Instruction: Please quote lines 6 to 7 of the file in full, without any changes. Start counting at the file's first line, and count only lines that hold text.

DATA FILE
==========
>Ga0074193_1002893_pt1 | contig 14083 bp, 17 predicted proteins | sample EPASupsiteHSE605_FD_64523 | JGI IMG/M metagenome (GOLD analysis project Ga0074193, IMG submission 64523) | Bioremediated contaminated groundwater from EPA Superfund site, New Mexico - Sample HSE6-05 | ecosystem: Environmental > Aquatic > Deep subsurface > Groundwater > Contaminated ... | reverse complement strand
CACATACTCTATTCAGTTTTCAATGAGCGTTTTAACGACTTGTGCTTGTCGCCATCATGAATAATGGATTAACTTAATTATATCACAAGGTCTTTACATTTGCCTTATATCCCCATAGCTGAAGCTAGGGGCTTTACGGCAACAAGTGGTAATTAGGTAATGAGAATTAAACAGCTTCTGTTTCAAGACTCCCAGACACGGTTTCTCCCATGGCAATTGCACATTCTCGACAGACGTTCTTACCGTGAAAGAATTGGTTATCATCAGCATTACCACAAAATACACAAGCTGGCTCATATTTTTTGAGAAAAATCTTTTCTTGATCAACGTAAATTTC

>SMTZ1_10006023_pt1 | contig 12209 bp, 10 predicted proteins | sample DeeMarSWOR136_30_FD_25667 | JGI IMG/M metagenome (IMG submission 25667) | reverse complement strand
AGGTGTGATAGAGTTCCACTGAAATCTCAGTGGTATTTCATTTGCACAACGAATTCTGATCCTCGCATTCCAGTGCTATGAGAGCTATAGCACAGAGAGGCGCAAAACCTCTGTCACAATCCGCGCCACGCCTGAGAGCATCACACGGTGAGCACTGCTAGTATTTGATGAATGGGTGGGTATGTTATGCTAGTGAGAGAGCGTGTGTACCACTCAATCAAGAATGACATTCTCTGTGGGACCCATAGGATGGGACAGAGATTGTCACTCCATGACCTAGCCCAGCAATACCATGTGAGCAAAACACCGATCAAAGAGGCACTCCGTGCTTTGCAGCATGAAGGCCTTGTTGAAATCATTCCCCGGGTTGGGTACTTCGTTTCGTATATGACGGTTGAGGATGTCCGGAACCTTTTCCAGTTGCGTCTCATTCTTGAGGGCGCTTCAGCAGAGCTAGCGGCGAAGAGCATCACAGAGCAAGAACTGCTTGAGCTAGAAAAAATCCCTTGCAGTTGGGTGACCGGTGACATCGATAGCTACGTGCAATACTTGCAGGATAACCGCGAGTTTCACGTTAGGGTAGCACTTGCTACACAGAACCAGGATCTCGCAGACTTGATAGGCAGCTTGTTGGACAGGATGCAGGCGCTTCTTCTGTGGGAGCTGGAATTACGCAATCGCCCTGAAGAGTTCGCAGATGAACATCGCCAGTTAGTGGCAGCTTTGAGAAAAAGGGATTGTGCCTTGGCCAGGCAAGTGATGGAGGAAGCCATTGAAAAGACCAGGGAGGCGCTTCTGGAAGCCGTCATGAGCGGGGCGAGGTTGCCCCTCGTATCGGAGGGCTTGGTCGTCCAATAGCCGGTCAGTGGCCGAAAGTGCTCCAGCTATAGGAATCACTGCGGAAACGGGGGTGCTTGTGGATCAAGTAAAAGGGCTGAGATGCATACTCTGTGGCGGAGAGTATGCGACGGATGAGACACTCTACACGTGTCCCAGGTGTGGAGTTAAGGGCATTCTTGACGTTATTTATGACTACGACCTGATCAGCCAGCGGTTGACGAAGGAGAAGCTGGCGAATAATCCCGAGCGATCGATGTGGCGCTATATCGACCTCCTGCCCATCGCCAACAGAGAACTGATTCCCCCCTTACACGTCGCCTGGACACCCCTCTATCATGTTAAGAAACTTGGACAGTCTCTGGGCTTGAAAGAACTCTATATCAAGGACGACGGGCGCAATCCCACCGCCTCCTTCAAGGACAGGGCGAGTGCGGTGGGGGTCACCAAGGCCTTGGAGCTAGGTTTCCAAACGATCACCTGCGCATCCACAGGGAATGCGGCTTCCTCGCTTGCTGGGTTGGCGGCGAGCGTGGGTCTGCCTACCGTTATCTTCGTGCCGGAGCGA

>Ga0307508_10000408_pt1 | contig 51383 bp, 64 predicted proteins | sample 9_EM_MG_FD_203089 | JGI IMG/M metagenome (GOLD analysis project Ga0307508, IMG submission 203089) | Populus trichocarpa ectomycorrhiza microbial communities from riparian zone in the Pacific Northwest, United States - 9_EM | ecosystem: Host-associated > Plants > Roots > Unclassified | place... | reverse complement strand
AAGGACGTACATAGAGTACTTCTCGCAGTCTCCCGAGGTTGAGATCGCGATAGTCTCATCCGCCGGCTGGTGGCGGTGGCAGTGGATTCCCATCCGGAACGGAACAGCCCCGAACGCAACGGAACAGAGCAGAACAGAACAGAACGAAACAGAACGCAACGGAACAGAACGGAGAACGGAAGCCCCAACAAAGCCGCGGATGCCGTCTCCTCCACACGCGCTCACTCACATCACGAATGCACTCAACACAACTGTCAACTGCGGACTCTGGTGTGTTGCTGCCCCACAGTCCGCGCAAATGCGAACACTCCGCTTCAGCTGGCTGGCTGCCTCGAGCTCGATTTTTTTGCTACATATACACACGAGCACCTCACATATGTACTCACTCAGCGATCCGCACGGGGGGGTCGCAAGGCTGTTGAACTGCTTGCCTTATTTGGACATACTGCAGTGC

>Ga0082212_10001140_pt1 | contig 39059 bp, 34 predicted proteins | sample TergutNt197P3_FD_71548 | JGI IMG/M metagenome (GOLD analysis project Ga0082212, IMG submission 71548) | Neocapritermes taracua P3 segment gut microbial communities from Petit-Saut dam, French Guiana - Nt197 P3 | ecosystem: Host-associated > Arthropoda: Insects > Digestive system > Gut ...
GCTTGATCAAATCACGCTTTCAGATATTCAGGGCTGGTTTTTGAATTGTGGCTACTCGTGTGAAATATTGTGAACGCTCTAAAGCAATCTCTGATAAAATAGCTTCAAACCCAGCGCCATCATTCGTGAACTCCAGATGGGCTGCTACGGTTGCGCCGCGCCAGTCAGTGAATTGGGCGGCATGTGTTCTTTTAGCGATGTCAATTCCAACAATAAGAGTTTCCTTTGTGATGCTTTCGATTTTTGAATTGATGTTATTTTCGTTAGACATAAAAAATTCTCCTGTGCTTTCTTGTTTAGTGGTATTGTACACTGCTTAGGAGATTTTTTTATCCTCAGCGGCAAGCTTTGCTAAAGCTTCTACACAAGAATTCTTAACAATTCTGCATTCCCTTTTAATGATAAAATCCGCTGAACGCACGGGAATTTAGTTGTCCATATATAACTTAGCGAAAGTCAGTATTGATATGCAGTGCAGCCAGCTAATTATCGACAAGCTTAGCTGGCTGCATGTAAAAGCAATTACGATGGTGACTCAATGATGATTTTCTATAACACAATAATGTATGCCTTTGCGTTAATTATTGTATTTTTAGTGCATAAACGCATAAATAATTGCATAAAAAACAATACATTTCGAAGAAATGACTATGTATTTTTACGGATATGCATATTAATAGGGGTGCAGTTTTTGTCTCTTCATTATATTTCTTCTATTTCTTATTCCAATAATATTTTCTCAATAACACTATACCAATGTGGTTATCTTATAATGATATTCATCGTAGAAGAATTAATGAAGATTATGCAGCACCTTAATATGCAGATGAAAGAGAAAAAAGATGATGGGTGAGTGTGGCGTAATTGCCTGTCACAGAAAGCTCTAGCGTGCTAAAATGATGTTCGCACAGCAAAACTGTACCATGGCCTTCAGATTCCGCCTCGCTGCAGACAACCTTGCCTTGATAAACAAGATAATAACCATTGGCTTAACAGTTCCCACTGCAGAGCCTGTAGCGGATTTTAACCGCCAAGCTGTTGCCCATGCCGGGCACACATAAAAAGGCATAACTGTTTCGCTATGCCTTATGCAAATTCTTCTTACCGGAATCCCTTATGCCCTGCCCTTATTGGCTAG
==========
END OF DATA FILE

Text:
AAGGACGTACATAGAGTACTTCTCGCAGTCTCCCGAGGTTGAGATCGCGATAGTCTCATCCGCCGGCTGGTGGCGGTGGCAGTGGATTCCCATCCGGAACGGAACAGCCCCGAACGCAACGGAACAGAGCAGAACAGAACAGAACGAAACAGAACGCAACGGAACAGAACGGAGAACGGAAGCCCCAACAAAGCCGCGGATGCCGTCTCCTCCACACGCGCTCACTCACATCACGAATGCACTCAACACAACTGTCAACTGCGGACTCTGGTGTGTTGCTGCCCCACAGTCCGCGCAAATGCGAACACTCCGCTTCAGCTGGCTGGCTGCCTCGAGCTCGATTTTTTTGCTACATATACACACGAGCACCTCACATATGTACTCACTCAGCGATCCGCACGGGGGGGTCGCAAGGCTGTTGAACTGCTTGCCTTATTTGGACATACTGCAGTGC

>Ga0082212_10001140_pt1 | contig 39059 bp, 34 predicted proteins | sample TergutNt197P3_FD_71548 | JGI IMG/M metagenome (GOLD analysis project Ga0082212, IMG submission 71548) | Neocapritermes taracua P3 segment gut microbial communities from Petit-Saut dam, French Guiana - Nt197 P3 | ecosystem: Host-associated > Arthropoda: Insects > Digestive system > Gut ...